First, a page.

Sharm El Sheikh Insurance and Medical Care
The level of medical care and supplies can’t be compared with the one in Western countries. There are some great doctors, however, and it’s not a bad idea to ask on Facebook groups such as Sharm Information for people’s experiences and opinions. The level of English spoken at the hospitals is sufficient.
There are two private hospitals, and one public in Sharm El Sheikh. All three are located between Hay El Nour and Hadaba, but there are ambulance points all over the city in case you live further away and would need urgent care. The private ones are Sinai Clinic and South Sinai hospital, and the care is more expensive here. As always when staying abroad, it’s a good idea to have international insurance. The public hospital is Sharm International Hospital, also referred to as pyramids hospital because of its shape. There’s a clinic for less urgent care and an ER. There are also a few dental clinics, labs, and women’s clinics in the city. In the case of diving-related injuries, there are two decompression chambers. In case you can’t find the care you need in Sharm, you might be referred to Cairo.
Pharmacies are everywhere and are relatively cheap. A lot of medication is available without a prescription, so many tourists come to restock. El Ezaby Pharmacy is a chain with 4 locations and they deliver everything you need to your doorstep. The pharmacies are also the best places to buy mosquito repellent because they are quite aggressive. They also sell products for body care such as razors, shampoos, and hair dye.
Make sure you are fully covered by reading our full Digital Nomad Travel Insurance guide.
Jobs in Sharm El Sheikh
The main business in Sharm El Sheikh is tourism, so this is where most jobs are. The more languages you speak, the more chances you’ll have of finding a job. The places where most foreigners work are hotels, schools, and restaurants.
The easiest way to find a job is by looking online. Many people post vacancies on the website Sharmwomen and there are many Facebook groups where you can check the posts for something suitable or make your own post where you introduce yourself. Examples of these groups are Sharm Information, Sharm El Sheikh & Egypt For Tourists, Hotels Jobs in Sharm El Sheikh, and Jobs in Sharm El Sheikh.
Salaries in Egypt aren’t very high and as a foreigner you can earn around 400-600 USD working as a guest relation in a hotel, depending on experience, language knowledge, and the position. This salary is already quite high and can be sufficient for one person to live in Sharm. The salary with other employers, such as restaurants and shops can be much lower, around 200 USD. Hotels also often look for animators, which earn salaries of around 300 USD. With most jobs, you get one day off per week.
The jobs in hotels often have fringe benefits, where you get meals (often in the staff cafeteria but sometimes even in the main restaurant of the hotel), and accommodation. This accommodation is most often a room in a staff house, which is very basic and needs to be shared. However, it’s a great extra in case you are living on a budget.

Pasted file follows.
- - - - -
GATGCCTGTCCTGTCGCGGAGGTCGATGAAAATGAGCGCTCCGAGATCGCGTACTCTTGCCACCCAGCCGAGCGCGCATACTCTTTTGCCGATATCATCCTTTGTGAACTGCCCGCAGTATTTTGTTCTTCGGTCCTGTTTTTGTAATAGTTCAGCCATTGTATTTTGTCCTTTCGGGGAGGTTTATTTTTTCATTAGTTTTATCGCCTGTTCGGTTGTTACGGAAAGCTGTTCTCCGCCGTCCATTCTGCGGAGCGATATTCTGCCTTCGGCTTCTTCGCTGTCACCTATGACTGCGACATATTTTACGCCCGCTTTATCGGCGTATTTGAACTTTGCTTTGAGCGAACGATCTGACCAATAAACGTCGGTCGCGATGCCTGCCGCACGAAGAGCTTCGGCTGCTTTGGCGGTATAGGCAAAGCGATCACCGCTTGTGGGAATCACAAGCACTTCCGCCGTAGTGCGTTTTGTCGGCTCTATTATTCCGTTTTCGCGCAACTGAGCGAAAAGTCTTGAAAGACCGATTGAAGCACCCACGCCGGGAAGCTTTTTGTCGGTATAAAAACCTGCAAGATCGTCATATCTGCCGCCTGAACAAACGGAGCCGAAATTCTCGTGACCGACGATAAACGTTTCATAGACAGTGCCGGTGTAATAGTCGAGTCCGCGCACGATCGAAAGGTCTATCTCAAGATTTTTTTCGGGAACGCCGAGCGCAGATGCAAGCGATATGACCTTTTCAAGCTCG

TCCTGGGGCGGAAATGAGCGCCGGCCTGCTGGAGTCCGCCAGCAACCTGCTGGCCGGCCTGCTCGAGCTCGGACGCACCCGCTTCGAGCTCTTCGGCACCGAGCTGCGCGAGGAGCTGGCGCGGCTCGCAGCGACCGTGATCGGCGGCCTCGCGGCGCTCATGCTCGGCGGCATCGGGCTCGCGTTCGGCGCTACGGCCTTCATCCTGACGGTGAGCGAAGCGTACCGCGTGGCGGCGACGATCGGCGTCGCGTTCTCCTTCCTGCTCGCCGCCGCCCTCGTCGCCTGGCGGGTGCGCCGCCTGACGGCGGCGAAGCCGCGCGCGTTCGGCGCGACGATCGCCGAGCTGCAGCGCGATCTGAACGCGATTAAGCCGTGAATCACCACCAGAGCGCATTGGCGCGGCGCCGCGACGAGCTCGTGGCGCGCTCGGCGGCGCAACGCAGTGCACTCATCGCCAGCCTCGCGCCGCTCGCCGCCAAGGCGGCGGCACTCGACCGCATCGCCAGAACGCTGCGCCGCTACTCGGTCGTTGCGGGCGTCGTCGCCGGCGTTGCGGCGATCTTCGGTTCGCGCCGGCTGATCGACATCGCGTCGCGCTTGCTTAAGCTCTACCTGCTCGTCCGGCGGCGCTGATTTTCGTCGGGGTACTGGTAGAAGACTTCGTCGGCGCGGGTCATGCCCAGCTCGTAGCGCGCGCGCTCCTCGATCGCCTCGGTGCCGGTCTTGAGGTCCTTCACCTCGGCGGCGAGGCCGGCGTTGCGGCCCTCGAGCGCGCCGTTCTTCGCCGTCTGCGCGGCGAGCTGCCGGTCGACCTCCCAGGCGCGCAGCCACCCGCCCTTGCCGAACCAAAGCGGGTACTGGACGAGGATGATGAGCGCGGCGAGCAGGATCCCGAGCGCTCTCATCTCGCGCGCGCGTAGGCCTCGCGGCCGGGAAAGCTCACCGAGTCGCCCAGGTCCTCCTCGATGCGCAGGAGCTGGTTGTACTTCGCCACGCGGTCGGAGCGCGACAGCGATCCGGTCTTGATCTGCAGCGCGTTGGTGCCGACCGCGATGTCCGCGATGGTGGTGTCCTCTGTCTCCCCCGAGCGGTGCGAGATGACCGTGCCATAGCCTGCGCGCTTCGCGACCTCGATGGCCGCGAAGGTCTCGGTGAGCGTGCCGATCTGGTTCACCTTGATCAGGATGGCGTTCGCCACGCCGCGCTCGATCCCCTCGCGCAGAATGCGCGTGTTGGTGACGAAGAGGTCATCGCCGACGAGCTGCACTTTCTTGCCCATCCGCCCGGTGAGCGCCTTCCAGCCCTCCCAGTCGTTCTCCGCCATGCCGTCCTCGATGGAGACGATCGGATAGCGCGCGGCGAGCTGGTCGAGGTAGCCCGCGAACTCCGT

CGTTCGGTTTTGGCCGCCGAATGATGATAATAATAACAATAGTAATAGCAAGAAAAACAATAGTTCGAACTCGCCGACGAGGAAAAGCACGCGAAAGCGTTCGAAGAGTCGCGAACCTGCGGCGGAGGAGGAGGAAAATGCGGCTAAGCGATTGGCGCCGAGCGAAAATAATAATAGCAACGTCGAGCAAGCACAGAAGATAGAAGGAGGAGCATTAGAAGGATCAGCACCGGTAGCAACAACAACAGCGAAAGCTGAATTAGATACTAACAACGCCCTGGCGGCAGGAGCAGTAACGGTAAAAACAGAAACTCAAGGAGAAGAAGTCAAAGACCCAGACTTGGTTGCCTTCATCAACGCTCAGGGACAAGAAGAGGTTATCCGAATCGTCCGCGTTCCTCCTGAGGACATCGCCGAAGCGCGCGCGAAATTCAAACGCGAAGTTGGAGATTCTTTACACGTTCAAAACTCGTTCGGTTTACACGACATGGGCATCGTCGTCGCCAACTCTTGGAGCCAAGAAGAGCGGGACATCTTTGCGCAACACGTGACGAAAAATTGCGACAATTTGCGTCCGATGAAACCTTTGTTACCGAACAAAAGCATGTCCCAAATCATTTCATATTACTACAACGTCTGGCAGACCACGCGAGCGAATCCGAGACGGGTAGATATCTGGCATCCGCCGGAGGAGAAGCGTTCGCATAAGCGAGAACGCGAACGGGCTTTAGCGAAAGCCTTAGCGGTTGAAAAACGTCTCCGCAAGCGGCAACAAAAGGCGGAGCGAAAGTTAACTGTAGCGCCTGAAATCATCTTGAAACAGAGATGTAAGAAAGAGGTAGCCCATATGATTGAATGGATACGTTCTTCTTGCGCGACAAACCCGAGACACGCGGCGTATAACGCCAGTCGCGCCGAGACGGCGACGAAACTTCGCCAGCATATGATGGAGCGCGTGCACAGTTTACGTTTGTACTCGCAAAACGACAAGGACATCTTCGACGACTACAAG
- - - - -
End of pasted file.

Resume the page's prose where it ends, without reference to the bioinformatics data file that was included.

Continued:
To be able to work you need to have a visa. Most hotels arrange this for you. Make sure to ask when you have an interview, as the process to obtain one is not easy for foreigners and expensive.
Check out our Digital Nomads Jobs Postings to find the best jobs available for Digital Nomads.
Cost of Living Sharm El Sheikh
Sharm El Sheikh is a great place to live as a digital nomad. The cost of living is relatively low, so with a good income, you can have a very good life there. In case you’re on a budget, there are some things you can save money on.
By getting a job that comes with accommodation, or renting a studio, you can already save a few hundred dollars. When that job also allows you to have meals in the hotel, you often cook at home or you eat in low-budget restaurants, you can save some more.
Supermarket prices are cheaper than in Western countries, a full shopping cart costs around 65 USD. Some products are however more expensive, but these are mostly imported things such as cheese and chocolate from abroad, and alcoholic drinks.
Medication and medical care are also cheaper, and so are electricity, water, and fuel. To get around in the city, you can use taxis or cheap minibusses, so there’s no need to spend money on renting a car. If you do decide to rent a car, it’s mostly a decision to upgrade your comfort, and the price is low in comparison to Western countries.
The spots to work from I have mentioned are the ones I frequently visit, but there are even cheaper places such as what the locals call ‘Baladi cafes’ (local cafes).
Overall, the most important points that make Sharm El Sheikh a great destination are the low cost of living, the good internet coverage, and the amazing weather.